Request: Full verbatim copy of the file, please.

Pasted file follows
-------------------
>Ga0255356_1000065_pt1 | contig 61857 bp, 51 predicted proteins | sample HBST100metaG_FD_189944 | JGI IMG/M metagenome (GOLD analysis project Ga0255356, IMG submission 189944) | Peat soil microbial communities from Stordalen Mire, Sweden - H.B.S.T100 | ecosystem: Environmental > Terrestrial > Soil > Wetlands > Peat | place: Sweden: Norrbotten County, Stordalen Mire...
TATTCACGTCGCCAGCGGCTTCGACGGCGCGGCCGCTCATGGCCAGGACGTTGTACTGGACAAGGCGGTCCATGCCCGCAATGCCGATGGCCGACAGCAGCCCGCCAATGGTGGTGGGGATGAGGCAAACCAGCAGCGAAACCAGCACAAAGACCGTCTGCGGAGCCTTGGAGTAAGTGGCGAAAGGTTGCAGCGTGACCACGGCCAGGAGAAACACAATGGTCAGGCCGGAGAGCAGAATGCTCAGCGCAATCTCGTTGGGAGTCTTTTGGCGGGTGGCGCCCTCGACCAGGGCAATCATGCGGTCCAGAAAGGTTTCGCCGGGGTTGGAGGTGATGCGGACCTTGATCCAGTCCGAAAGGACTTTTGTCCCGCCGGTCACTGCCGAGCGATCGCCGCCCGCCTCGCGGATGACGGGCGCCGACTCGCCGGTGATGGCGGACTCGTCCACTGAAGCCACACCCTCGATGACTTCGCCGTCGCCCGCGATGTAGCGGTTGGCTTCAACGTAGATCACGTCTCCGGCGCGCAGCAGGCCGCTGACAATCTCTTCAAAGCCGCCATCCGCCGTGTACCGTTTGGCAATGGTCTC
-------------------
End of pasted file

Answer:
>Ga0255356_1000065_pt1 | contig 61857 bp, 51 predicted proteins | sample HBST100metaG_FD_189944 | JGI IMG/M metagenome (GOLD analysis project Ga0255356, IMG submission 189944) | Peat soil microbial communities from Stordalen Mire, Sweden - H.B.S.T100 | ecosystem: Environmental > Terrestrial > Soil > Wetlands > Peat | place: Sweden: Norrbotten County, Stordalen Mire...
TATTCACGTCGCCAGCGGCTTCGACGGCGCGGCCGCTCATGGCCAGGACGTTGTACTGGACAAGGCGGTCCATGCCCGCAATGCCGATGGCCGACAGCAGCCCGCCAATGGTGGTGGGGATGAGGCAAACCAGCAGCGAAACCAGCACAAAGACCGTCTGCGGAGCCTTGGAGTAAGTGGCGAAAGGTTGCAGCGTGACCACGGCCAGGAGAAACACAATGGTCAGGCCGGAGAGCAGAATGCTCAGCGCAATCTCGTTGGGAGTCTTTTGGCGGGTGGCGCCCTCGACCAGGGCAATCATGCGGTCCAGAAAGGTTTCGCCGGGGTTGGAGGTGATGCGGACCTTGATCCAGTCCGAAAGGACTTTTGTCCCGCCGGTCACTGCCGAGCGATCGCCGCCCGCCTCGCGGATGACGGGCGCCGACTCGCCGGTGATGGCGGACTCGTCCACTGAAGCCACACCCTCGATGACTTCGCCGTCGCCCGCGATGTAGCGGTTGGCTTCAACGTAGATCACGTCTCCGGCGCGCAGCAGGCCGCTGACAATCTCTTCAAAGCCGCCATCCGCCGTGTACCGTTTGGCAATGGTCTC